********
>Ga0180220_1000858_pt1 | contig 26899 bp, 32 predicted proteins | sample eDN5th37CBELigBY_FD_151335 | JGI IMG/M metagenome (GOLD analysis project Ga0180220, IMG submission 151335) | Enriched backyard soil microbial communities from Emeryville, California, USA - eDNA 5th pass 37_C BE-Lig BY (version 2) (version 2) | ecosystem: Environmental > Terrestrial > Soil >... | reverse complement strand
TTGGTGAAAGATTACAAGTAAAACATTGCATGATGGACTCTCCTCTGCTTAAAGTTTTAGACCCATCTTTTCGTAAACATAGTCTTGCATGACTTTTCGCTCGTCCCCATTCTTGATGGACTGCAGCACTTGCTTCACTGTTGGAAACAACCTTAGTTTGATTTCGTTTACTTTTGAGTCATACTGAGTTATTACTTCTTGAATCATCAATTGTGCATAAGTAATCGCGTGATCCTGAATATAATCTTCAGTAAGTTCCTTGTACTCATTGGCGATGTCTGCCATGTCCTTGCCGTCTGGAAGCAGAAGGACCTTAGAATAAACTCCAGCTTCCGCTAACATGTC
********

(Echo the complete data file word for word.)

>Ga0180220_1000858_pt1 | contig 26899 bp, 32 predicted proteins | sample eDN5th37CBELigBY_FD_151335 | JGI IMG/M metagenome (GOLD analysis project Ga0180220, IMG submission 151335) | Enriched backyard soil microbial communities from Emeryville, California, USA - eDNA 5th pass 37_C BE-Lig BY (version 2) (version 2) | ecosystem: Environmental > Terrestrial > Soil >... | reverse complement strand
TTGGTGAAAGATTACAAGTAAAACATTGCATGATGGACTCTCCTCTGCTTAAAGTTTTAGACCCATCTTTTCGTAAACATAGTCTTGCATGACTTTTCGCTCGTCCCCATTCTTGATGGACTGCAGCACTTGCTTCACTGTTGGAAACAACCTTAGTTTGATTTCGTTTACTTTTGAGTCATACTGAGTTATTACTTCTTGAATCATCAATTGTGCATAAGTAATCGCGTGATCCTGAATATAATCTTCAGTAAGTTCCTTGTACTCATTGGCGATGTCTGCCATGTCCTTGCCGTCTGGAAGCAGAAGGACCTTAGAATAAACTCCAGCTTCCGCTAACATGTC